Religion and Climate Change

Religious leaders are having a march for awareness of global warming in New Hampshire...

In snowy weather.

I'm convinced God has a sense of humor:
“God has given us this Eden, and our behavior is making a mess of it,” said the Rev. Jim Antal, president of the Massachusetts Conference of the United Church of Christ, the state’s largest Protestant denomination.

The religious walkers are part of Religious Witness for the Earth, a 6-year-old national interfaith environmental organization. Supporters include clergy from the Catholic, Unitarian, Jewish, Episcopalian and Muslim faiths.

The leaders are calling for individuals, businesses and government entities to reduce fossil fuel emissions by 80 percent by 2050.


Many members of Religious Witness for the Earth have used their position from the pulpit to make their congregations aware of climate change.
A "Religious Witness" not for God but for the "Earth."

There is one problem with this ecological love in. It's that love of nature can be a bad thing if it's taken to it's extreme.

Time to call on Cardinal Biffi:
"...the Antichrist presents himself as pacifist, ecologist and ecumenist...there are relative values, such as solidarity, love of peace and respect for nature. If these become absolute, uprooting or even opposing the proclamation of the event of salvation, then these values become an instigation to idolatry and obstacles on the way of salvation."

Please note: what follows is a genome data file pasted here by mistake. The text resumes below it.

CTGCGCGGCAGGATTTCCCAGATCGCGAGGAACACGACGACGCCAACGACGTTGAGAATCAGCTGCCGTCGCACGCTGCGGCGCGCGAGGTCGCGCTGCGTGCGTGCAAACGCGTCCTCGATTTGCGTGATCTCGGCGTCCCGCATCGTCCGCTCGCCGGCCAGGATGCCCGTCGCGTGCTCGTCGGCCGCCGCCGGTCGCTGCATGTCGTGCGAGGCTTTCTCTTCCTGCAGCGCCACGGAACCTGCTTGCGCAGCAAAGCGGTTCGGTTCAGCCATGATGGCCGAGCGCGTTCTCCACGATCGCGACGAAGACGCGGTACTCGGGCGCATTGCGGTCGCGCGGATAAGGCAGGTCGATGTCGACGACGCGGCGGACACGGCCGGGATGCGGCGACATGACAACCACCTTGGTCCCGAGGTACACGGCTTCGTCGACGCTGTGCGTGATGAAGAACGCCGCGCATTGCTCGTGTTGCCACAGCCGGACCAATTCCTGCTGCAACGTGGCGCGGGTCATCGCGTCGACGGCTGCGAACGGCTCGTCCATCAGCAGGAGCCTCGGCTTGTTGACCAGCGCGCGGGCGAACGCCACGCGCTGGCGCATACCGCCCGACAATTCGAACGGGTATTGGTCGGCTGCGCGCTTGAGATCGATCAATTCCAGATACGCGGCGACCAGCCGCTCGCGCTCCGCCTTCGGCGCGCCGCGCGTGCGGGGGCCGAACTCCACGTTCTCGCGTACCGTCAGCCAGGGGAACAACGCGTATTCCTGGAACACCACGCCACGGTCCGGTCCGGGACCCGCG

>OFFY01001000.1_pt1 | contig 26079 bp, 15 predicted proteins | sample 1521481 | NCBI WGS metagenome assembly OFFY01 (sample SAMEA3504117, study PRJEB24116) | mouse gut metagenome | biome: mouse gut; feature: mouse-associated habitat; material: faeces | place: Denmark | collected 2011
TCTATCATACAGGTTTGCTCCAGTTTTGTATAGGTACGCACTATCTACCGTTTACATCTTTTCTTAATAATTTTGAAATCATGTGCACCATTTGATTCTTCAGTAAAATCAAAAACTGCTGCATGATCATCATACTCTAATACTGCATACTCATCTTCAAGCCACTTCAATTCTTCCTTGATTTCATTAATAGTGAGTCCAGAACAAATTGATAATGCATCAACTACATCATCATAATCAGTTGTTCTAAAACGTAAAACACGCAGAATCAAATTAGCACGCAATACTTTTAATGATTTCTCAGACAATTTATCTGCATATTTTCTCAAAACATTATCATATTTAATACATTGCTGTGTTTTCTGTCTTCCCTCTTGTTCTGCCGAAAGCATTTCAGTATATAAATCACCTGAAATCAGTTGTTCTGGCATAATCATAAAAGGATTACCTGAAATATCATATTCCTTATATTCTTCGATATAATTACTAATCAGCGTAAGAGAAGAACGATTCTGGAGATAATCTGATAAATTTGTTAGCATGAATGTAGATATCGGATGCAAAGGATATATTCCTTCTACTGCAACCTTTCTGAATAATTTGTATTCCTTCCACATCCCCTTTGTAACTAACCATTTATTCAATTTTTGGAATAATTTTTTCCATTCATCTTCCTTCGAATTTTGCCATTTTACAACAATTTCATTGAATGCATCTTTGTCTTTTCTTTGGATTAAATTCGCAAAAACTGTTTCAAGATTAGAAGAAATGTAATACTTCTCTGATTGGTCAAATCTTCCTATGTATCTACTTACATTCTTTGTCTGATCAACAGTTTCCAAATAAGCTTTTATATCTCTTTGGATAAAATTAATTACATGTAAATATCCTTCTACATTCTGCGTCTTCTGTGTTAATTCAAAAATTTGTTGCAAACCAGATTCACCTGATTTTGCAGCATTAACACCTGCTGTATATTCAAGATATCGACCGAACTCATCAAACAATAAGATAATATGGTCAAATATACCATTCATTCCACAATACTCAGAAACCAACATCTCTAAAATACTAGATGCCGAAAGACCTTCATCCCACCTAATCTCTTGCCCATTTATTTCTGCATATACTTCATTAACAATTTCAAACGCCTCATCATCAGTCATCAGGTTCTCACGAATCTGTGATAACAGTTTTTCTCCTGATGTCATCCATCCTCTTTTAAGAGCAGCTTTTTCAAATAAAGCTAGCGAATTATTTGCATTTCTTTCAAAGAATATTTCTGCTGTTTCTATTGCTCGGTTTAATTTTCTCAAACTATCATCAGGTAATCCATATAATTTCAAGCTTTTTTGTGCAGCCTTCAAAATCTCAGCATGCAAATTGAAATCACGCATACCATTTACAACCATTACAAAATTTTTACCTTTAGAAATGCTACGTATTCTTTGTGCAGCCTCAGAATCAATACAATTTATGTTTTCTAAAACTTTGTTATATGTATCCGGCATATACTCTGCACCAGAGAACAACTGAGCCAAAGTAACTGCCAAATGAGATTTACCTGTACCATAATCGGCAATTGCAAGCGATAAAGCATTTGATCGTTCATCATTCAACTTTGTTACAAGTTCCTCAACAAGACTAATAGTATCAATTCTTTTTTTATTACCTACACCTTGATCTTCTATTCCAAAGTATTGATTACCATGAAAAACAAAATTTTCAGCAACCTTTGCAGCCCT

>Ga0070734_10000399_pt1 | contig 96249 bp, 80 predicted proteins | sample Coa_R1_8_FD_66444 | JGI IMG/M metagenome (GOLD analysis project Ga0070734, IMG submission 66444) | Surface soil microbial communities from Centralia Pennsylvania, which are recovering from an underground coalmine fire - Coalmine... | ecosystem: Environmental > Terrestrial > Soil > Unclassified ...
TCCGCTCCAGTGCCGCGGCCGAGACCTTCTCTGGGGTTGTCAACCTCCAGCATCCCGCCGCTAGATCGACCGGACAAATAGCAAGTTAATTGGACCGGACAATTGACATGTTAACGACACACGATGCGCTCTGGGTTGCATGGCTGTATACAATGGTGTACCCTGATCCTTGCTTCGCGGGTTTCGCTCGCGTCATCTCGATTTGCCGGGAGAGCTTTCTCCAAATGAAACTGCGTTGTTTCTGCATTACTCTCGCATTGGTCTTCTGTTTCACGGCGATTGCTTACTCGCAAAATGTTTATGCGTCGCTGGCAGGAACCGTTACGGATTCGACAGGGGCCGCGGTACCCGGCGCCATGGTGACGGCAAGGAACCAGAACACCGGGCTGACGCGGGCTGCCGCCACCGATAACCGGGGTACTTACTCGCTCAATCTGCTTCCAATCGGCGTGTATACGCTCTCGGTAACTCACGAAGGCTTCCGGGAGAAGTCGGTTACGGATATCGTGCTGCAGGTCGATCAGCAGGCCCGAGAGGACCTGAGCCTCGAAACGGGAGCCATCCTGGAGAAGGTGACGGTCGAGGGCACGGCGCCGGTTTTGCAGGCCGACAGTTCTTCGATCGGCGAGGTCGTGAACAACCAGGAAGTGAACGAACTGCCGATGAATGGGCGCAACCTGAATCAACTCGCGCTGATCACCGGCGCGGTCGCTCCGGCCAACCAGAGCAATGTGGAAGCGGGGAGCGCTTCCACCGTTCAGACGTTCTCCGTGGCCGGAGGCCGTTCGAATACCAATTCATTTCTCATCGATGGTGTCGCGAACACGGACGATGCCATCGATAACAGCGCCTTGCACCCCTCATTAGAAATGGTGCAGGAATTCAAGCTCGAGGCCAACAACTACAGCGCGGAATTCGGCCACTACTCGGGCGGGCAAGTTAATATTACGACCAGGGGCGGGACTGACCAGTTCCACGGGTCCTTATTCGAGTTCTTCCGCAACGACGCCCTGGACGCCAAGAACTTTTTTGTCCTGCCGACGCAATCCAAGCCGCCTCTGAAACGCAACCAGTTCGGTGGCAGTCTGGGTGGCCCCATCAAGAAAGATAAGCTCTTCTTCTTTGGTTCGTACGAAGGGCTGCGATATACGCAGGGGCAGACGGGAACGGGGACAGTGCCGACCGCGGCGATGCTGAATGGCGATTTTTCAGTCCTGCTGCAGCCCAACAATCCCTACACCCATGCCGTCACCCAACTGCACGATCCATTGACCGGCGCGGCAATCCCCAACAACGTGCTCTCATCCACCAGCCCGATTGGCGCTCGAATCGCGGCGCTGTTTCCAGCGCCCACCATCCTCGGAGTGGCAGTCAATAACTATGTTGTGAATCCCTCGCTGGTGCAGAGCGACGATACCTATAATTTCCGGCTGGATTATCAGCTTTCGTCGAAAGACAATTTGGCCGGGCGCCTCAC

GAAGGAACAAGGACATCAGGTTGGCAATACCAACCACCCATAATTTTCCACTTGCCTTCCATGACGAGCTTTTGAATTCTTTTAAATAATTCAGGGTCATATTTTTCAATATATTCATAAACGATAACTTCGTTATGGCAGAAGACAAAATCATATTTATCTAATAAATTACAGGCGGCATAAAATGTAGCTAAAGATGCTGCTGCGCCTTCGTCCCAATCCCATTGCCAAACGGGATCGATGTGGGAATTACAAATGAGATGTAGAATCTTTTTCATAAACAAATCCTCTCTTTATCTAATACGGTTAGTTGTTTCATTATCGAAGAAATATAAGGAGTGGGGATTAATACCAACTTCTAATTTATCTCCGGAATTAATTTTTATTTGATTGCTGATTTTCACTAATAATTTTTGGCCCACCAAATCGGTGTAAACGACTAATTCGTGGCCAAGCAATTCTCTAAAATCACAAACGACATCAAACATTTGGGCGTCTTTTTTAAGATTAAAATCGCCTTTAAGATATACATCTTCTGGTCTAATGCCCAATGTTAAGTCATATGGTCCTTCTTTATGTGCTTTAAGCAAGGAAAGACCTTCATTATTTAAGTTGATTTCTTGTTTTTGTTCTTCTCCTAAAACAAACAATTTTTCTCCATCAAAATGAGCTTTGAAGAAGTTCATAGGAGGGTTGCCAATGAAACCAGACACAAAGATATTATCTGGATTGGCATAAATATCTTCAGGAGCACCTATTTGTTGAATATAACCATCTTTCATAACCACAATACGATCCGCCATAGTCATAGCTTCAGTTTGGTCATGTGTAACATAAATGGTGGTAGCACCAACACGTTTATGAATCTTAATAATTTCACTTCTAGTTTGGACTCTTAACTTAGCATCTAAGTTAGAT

The question is, do these God fearing people love nature a little too much? Are they treating respect for nature as a moral absolute?
“The interfaith aspect of what we’re doing heightens awareness among everyone,” said Rabbi Justin David of Congregation B’Nai Israel in Northampton. “Climate change is a moral issue and it’s a collective issue. It transcends the differences of faith and politics and generations. This is something everyone needs to pay attention to.”
Climate Change is a "collective issue?" It "transcends differences of faith?"

Idolatry doesn't seem that far off if you ask me.

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